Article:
Andrew Clay Shafer:
There has been an explosion of incubators in the last few years. Most of them suck. Some suck so bad that the net value created by the program is probably negative. I’m not going to name names. This is just about results.
Let’s start with a story. There are minor variations, but I’ve seen it played out in real time more than once in the last few years. The story goes like this. An incubator has a class of companies, they give them a little cash, they have a weekly session with a mentor or whatever, time goes by, demo day, no one gets funding, fail, fail, FAIL.
They tried to copy the Y Combinator model, and by ‘copy’ I mean cargo cult. They performed the outwardly obvious ceremony, but didn’t understand and thus couldn’t replicate the mechanics of cause and effect.
Y Combinator has had impact on the dynamics of startup formation and funding not because of the exact details of a program. But the details are what cargo culters can see: three months, a dollar figure, weekly sessions, gogogo, demo day… the end , most of the companies dissipate.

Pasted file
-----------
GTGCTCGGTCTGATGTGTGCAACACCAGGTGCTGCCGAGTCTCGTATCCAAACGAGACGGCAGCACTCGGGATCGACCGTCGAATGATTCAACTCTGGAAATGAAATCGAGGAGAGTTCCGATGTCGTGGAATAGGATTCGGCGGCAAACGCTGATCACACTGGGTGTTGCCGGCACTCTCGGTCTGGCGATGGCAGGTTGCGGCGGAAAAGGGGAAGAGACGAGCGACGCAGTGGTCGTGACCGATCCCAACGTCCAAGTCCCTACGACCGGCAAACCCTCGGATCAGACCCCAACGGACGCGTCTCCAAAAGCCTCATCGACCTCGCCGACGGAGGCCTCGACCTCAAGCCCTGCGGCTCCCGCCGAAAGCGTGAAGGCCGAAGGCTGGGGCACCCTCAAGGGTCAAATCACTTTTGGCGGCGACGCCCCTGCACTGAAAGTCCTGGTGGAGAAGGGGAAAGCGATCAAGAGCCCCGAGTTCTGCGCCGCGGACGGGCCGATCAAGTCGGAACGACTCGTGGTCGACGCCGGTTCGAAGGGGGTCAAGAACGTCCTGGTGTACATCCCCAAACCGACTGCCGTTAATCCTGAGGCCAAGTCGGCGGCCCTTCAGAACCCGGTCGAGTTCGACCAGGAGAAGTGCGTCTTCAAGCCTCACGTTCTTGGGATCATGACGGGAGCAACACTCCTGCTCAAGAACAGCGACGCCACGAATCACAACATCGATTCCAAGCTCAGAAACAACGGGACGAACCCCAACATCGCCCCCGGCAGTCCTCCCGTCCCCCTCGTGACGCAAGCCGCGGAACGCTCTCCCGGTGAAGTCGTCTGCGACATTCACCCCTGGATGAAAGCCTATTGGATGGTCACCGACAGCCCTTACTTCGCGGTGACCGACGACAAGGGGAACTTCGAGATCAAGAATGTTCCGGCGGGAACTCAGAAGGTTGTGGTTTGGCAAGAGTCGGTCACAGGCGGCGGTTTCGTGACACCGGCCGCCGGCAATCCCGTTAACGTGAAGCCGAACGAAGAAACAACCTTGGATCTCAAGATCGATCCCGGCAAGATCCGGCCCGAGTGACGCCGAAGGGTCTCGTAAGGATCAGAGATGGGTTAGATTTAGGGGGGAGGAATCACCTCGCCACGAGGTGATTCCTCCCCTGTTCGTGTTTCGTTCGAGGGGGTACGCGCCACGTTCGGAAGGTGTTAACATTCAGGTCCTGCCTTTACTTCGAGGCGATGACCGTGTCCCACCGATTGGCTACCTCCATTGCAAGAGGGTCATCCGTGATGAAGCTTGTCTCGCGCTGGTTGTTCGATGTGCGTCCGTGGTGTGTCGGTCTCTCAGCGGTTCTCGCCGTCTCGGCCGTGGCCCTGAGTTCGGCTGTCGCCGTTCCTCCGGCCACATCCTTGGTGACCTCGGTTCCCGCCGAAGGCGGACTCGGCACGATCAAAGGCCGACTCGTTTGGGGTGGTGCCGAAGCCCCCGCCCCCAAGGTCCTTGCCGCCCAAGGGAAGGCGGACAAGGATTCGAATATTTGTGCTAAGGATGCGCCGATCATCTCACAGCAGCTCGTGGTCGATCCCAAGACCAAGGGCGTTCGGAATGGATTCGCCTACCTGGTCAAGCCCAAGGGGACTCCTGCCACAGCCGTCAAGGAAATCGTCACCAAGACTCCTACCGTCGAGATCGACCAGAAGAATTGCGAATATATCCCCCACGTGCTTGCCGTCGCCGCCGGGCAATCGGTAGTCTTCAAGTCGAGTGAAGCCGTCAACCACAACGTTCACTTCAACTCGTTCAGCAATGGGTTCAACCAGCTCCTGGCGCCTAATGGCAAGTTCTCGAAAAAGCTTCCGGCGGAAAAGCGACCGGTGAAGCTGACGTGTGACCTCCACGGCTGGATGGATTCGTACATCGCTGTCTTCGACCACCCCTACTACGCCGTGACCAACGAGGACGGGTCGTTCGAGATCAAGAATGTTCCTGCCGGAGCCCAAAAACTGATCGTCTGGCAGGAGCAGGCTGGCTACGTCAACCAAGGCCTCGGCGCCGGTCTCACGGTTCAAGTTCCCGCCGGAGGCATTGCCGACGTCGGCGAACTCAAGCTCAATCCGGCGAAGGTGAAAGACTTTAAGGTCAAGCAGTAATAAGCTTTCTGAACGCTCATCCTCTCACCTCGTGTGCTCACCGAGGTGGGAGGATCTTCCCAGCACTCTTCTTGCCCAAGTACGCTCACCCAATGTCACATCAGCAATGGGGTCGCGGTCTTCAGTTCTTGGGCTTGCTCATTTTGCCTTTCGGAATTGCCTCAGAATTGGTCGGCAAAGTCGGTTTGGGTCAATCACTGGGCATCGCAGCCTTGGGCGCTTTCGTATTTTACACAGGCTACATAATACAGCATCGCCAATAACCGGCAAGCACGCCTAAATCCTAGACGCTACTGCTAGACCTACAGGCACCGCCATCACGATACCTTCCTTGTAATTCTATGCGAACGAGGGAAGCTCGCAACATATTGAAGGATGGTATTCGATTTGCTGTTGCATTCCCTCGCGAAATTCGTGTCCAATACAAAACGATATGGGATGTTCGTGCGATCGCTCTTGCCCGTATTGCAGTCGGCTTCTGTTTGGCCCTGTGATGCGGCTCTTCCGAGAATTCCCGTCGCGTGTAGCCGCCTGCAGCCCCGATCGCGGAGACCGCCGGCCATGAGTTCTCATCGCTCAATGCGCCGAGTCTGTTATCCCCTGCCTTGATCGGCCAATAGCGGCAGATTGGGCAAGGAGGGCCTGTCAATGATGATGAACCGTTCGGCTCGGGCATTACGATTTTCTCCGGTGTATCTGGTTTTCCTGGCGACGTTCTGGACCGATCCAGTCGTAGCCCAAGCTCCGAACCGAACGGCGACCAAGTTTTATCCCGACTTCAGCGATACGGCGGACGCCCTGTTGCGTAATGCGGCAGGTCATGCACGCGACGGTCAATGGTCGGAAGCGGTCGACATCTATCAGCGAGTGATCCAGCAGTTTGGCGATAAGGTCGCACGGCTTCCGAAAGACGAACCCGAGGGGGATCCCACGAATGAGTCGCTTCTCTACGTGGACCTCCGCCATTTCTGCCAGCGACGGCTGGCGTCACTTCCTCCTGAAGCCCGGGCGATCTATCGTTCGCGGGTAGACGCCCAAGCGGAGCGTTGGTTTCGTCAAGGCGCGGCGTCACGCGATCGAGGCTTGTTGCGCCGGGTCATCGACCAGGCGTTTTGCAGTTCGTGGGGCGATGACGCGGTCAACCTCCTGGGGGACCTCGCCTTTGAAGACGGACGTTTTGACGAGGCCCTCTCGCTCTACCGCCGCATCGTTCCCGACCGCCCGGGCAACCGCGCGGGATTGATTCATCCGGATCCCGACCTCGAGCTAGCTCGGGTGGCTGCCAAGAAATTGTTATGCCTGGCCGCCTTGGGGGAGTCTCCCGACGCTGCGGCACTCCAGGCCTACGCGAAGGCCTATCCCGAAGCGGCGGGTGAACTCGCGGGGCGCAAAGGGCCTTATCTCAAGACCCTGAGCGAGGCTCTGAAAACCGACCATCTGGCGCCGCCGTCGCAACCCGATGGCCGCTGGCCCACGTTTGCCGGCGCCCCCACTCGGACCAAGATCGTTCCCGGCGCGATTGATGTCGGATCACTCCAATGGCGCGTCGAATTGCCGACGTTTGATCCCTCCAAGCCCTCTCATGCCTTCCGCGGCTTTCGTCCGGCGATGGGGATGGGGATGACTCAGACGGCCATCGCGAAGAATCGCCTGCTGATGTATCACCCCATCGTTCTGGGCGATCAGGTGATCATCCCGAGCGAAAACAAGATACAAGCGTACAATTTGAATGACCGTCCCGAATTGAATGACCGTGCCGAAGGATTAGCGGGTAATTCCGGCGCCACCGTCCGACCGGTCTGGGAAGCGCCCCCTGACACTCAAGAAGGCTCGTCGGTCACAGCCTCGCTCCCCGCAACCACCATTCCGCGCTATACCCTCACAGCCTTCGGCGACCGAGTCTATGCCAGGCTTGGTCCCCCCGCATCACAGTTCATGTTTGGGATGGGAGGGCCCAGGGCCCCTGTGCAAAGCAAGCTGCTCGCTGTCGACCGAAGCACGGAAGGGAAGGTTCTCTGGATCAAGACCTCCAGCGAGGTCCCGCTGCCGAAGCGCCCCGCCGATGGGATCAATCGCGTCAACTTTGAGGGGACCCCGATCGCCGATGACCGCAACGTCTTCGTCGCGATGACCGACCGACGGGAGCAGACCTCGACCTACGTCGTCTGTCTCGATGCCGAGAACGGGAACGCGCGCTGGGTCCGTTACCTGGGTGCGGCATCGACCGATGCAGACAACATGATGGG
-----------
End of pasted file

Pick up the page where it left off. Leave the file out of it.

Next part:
To be successful an incubator has to do two things. First, create companies that are actually fundable, second, get them an audience with investors interested and able to fund. That’s it. That’s all. Connect the dots. Success.
See also Jed Christianson’s Copying Y Combinator - WHY and HOW and Looking back - 1.5 years since “Copying Y Combinator”. In the latter, he opines:
I am still absolutely convinced that if you’re a Y Combinator clone, just located in a different city, you will never be a top-tier program. Why? Because if you’re just doing exactly what YC does, but you provide less money and less expertise, you’ll never have the top startups wanting to work with you.
I think this is absolutely true. If you want to compete with Y Combinator, it’s going to be tough, and you need to do something different.